Blog with Joel Brookman



I just finished a complete renovation of my home. When the project began I hired a General Contractor. I hired him because he seemed like a very honest man. I believed that he would do quality work and be judicious with my money. A few months in, I became suspicious of his billing practices. I hired a forensic General Contractor to review the project. He confirmed my suspicions. We fired our GC and completed the project without him. As I write this, we are preparing to file a formal complaint against him. I’ve reached out to provide him the opportunity to make things right. This becomes a pivotal moment for him. Does he choose to take responsibility for his errors, or does this become a situation that negatively impacts his reputation and potentially his livelihood. I’ll know the answer later this week. In business, nothing is more critical then your reputation. We spend a lifetime building it, and in one moment it can be destroyed.

Multiple studies suggest that people are twice as likely to tell others about bad experiences over good ones. Now that social media and apps like Yelp, Amazon, and Angie’s List are part of our daily lives, it’s more important than ever to be sure people are satisfied. According to Dimensional Research, people who had a negative experience were 50% more likely to share it on social media than those who had good experiences. They are also 52% more likely to share it on an online review site such as Yelp. Another study found that 86% of people that read bad reviews say that the information affected their decision to purchase. The customer is not always right, but in most cases it is cheaper to placate them than to allow them to go away angry. In the end it’s about minimizing your losses and keeping your reputation intact.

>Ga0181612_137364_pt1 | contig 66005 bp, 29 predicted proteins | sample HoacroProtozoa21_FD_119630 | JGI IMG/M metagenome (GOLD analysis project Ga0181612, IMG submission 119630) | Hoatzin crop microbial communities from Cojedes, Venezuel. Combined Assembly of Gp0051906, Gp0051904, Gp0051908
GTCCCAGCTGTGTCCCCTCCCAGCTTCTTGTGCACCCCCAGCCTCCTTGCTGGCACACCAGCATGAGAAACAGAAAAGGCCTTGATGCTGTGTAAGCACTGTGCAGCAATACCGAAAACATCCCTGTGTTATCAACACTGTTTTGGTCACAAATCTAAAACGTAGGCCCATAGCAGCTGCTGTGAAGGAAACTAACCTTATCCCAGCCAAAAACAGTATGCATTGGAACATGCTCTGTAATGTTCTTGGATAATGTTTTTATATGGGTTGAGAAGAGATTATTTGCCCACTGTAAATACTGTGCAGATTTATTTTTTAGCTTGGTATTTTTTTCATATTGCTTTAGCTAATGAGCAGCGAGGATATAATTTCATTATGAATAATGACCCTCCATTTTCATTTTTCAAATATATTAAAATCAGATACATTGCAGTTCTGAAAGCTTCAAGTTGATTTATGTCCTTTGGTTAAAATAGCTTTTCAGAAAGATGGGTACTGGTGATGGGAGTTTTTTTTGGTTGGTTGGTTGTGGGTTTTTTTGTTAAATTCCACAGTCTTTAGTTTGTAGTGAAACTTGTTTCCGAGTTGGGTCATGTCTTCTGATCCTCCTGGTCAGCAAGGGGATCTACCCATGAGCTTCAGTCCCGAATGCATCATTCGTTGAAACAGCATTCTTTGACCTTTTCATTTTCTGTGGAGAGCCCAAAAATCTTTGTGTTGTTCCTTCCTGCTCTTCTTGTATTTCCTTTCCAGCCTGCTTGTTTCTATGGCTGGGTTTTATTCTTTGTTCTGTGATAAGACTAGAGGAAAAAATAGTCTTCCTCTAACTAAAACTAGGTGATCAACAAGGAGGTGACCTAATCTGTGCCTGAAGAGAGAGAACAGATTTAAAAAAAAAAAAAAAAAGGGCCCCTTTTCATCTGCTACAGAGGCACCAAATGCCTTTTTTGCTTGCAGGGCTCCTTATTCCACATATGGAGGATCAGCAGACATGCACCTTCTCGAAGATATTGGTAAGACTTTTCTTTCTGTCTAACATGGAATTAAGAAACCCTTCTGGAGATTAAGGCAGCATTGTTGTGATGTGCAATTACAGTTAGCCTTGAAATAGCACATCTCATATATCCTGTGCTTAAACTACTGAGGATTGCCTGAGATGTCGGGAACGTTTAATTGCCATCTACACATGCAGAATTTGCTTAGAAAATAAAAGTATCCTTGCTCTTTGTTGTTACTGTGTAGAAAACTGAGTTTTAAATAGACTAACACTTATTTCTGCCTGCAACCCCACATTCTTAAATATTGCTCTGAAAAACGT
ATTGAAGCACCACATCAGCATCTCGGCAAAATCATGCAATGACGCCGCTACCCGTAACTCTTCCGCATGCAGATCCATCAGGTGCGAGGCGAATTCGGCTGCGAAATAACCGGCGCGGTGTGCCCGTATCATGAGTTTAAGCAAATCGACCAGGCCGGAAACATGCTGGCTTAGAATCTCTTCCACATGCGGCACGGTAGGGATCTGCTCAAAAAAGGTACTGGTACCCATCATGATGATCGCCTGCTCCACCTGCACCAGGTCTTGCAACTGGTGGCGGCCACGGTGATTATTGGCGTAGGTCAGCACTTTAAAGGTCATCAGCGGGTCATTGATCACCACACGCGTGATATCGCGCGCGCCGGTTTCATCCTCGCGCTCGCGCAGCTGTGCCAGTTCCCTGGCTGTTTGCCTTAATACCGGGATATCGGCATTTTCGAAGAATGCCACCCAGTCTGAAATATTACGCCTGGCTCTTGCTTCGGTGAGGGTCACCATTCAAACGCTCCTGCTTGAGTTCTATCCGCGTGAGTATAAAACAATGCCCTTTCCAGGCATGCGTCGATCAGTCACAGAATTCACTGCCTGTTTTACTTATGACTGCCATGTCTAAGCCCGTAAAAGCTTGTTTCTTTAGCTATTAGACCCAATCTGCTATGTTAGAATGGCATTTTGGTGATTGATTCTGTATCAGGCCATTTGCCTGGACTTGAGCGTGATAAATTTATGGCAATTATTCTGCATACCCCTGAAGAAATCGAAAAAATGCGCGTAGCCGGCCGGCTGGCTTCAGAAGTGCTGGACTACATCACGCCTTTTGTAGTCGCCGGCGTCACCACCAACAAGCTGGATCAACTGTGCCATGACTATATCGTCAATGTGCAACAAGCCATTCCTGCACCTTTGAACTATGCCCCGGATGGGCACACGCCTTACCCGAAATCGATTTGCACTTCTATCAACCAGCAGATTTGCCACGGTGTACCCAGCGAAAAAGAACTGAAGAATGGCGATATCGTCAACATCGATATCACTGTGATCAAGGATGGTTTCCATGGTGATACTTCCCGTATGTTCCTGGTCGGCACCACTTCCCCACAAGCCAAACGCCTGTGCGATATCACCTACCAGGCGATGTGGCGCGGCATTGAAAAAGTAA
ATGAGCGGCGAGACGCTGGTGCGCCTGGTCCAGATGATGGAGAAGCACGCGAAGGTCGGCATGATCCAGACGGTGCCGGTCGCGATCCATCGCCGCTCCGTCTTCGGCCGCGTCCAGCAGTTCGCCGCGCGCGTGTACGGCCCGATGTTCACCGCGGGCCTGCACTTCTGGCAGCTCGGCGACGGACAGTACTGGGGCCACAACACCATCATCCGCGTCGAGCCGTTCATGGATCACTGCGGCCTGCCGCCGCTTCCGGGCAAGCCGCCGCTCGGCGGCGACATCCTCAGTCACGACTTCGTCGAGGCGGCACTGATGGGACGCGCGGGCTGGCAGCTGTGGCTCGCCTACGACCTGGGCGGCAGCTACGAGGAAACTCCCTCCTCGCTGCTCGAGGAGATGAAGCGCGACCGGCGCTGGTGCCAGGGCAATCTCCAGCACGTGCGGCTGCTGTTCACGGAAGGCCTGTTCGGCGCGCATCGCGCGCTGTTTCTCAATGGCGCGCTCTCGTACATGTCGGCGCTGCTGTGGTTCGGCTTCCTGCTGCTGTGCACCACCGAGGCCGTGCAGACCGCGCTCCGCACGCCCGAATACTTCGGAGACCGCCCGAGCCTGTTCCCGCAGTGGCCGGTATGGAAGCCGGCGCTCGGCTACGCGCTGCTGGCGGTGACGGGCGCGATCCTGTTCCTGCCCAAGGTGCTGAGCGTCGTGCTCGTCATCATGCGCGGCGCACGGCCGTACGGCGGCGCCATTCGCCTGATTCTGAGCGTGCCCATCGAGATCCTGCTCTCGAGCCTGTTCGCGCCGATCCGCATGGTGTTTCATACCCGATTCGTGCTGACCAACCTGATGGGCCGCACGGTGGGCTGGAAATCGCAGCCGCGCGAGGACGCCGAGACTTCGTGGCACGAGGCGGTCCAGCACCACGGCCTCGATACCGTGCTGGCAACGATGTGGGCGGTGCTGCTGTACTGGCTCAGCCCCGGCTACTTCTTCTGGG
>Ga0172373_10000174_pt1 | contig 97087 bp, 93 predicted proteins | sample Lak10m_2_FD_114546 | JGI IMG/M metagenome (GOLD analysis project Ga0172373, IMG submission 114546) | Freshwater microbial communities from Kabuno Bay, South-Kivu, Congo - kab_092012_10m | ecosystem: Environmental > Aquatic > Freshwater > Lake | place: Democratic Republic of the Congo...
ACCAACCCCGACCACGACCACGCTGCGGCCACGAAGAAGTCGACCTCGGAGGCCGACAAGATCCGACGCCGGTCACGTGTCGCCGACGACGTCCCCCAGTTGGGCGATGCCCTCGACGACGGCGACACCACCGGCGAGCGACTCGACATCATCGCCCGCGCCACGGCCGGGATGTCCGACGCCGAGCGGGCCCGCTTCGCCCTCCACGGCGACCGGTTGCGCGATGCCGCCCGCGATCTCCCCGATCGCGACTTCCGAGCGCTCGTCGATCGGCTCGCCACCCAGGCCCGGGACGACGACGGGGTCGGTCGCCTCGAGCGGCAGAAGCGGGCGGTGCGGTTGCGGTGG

Jim Rohn suggests that, “you are the average of the five people you spend the most time with.” If your friends have bad reputations you run the risk of being painted with the same brush. Associate yourself with people with similar moral values and if possible, create some distance between those that fall below that moral line. Choose your friends wisely as they can have an impact on your reputation.

Alcohol has a way of removing our inhibitions. The removal of inhibitions in certain situations has the potential to destroy reputations. Company holiday parties have lead to the demise of many careers. I’ve known several people who destroyed their reputations by having too many drinks. Someone will drink too much and say the wrong thing to the wrong person, or they’ll be the one with the lampshade on their head at the end of the night. The risk-reward on heavy drinking with business associates is not good. There is very little upside and tremendous downside. By the time we get into our careers we should have an understanding of where the line is. If that line is unpredictable for you, stick to club soda or non-alcoholic beer. A couple of drinks are probably ok, but when you start hitting on the boss’s wife, you’ve passed the point of no return.

You have a tremendous amount of control over your reputation. Exercise that control by making good decisions. Go out of your way to ensure that the people with whom you do business are satisfied. If they are not, do everything in your power to rectify the situation. Associate yourself with people that share your values. If you feel the need to release your inhibitions, do it in the presence of close friends or family, and not around those that can impact your livelihood. One bad decision can have an irreparable impact on your reputation.

Posted by Joel Brookman in reputation.


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